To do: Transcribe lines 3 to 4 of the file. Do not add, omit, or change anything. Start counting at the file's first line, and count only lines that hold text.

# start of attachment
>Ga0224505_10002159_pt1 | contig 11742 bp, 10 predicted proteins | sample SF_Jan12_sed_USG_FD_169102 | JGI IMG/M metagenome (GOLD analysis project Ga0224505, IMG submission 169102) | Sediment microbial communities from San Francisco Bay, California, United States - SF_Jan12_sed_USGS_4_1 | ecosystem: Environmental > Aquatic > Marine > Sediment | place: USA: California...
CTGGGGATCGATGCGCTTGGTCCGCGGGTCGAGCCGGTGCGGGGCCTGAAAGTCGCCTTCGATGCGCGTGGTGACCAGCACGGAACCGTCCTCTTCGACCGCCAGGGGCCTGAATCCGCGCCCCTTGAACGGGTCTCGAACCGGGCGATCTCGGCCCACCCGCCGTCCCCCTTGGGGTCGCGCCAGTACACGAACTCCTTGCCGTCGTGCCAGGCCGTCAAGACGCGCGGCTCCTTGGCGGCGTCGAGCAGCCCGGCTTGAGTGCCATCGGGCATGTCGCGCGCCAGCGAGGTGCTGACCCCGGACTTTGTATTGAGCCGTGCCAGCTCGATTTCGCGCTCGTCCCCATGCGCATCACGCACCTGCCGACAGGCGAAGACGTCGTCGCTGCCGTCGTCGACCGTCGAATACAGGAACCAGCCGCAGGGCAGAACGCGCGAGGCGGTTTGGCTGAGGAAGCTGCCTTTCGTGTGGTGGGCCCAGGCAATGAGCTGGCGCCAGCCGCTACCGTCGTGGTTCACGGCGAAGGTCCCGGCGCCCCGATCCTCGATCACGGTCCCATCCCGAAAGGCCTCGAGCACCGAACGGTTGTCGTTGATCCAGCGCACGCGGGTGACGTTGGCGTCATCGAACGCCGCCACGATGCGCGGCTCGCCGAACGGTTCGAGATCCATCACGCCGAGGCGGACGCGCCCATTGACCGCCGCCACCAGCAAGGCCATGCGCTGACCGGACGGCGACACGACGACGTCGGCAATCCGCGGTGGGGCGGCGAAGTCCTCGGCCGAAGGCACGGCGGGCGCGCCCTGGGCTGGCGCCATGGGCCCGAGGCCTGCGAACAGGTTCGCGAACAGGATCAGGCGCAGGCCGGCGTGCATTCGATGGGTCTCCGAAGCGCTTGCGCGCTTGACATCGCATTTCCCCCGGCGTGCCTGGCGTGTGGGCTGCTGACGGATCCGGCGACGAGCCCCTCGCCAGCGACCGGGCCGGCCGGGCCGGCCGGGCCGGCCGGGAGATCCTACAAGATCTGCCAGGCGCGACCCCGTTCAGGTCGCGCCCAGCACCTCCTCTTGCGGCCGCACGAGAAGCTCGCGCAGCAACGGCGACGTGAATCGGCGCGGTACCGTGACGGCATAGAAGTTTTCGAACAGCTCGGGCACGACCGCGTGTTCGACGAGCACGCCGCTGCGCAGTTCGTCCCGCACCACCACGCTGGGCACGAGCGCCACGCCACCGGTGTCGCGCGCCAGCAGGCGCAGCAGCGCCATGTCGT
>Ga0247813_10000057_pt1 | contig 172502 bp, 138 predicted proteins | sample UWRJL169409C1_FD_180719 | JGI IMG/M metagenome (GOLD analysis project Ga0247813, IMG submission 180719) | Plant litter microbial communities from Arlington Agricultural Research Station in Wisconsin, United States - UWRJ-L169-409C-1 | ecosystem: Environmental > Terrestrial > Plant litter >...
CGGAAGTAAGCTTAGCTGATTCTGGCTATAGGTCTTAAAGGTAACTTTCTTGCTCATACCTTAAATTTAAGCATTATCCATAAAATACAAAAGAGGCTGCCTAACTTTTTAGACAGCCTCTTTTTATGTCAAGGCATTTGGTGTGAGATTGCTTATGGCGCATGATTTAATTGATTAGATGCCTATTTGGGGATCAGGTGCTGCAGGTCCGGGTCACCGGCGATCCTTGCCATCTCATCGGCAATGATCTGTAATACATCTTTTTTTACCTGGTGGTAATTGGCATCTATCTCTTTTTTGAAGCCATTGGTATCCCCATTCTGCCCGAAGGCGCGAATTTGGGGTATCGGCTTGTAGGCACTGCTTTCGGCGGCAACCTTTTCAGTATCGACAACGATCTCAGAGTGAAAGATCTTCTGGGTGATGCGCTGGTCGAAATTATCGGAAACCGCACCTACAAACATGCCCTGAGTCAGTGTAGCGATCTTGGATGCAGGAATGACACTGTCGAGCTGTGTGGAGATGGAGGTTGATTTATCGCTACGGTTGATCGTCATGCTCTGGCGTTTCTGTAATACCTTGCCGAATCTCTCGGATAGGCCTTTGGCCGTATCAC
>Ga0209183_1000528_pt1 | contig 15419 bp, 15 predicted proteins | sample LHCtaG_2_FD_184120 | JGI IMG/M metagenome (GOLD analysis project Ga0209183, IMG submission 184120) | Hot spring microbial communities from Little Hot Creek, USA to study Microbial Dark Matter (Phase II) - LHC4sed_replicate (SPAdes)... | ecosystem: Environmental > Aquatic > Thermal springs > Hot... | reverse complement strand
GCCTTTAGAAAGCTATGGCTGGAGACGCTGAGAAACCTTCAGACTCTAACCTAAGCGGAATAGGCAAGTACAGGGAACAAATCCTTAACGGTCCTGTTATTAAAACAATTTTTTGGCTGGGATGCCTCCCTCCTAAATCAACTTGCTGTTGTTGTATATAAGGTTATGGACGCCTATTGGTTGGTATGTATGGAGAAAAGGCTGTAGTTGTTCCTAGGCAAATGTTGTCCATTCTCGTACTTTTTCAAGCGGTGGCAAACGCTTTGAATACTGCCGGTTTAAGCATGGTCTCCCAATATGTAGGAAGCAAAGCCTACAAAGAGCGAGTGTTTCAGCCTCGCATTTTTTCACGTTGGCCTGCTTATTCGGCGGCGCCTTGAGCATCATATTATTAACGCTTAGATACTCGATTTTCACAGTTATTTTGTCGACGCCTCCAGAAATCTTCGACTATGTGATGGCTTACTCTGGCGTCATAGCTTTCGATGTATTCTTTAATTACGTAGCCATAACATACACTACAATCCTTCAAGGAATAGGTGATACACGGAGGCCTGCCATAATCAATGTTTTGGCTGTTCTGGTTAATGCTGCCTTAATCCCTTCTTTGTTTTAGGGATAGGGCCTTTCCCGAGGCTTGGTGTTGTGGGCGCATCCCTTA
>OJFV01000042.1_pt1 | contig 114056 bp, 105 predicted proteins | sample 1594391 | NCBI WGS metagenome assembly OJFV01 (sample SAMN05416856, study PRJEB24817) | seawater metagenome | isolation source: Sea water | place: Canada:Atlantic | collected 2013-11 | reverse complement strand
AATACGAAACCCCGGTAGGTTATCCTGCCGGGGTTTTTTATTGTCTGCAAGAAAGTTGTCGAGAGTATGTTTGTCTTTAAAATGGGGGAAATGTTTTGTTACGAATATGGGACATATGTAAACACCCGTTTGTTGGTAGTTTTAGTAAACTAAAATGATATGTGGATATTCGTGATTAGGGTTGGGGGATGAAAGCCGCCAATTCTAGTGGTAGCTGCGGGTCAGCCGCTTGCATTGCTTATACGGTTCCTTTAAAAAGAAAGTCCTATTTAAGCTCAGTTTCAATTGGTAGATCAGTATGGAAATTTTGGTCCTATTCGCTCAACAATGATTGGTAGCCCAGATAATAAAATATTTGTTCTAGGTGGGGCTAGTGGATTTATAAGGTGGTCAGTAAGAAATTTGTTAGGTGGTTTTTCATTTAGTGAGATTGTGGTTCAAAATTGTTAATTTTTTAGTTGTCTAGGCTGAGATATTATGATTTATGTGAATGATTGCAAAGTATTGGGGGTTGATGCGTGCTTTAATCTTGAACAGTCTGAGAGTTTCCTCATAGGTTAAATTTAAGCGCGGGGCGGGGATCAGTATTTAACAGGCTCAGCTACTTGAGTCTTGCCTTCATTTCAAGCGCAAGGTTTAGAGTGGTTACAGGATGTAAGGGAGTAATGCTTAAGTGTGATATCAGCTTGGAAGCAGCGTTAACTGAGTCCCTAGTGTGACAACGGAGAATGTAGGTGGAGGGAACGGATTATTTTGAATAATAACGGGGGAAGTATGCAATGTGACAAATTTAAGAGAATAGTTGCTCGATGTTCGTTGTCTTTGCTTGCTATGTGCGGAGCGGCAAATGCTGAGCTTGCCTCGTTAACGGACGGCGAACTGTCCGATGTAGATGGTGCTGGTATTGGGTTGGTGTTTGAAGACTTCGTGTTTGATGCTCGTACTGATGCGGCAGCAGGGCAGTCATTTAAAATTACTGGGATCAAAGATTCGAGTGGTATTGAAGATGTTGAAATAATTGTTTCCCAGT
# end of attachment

>Ga0247813_10000057_pt1 | contig 172502 bp, 138 predicted proteins | sample UWRJL169409C1_FD_180719 | JGI IMG/M metagenome (GOLD analysis project Ga0247813, IMG submission 180719) | Plant litter microbial communities from Arlington Agricultural Research Station in Wisconsin, United States - UWRJ-L169-409C-1 | ecosystem: Environmental > Terrestrial > Plant litter >...
CGGAAGTAAGCTTAGCTGATTCTGGCTATAGGTCTTAAAGGTAACTTTCTTGCTCATACCTTAAATTTAAGCATTATCCATAAAATACAAAAGAGGCTGCCTAACTTTTTAGACAGCCTCTTTTTATGTCAAGGCATTTGGTGTGAGATTGCTTATGGCGCATGATTTAATTGATTAGATGCCTATTTGGGGATCAGGTGCTGCAGGTCCGGGTCACCGGCGATCCTTGCCATCTCATCGGCAATGATCTGTAATACATCTTTTTTTACCTGGTGGTAATTGGCATCTATCTCTTTTTTGAAGCCATTGGTATCCCCATTCTGCCCGAAGGCGCGAATTTGGGGTATCGGCTTGTAGGCACTGCTTTCGGCGGCAACCTTTTCAGTATCGACAACGATCTCAGAGTGAAAGATCTTCTGGGTGATGCGCTGGTCGAAATTATCGGAAACCGCACCTACAAACATGCCCTGAGTCAGTGTAGCGATCTTGGATGCAGGAATGACACTGTCGAGCTGTGTGGAGATGGAGGTTGATTTATCGCTACGGTTGATCGTCATGCTCTGGCGTTTCTGTAATACCTTGCCGAATCTCTCGGATAGGCCTTTGGCCGTATCAC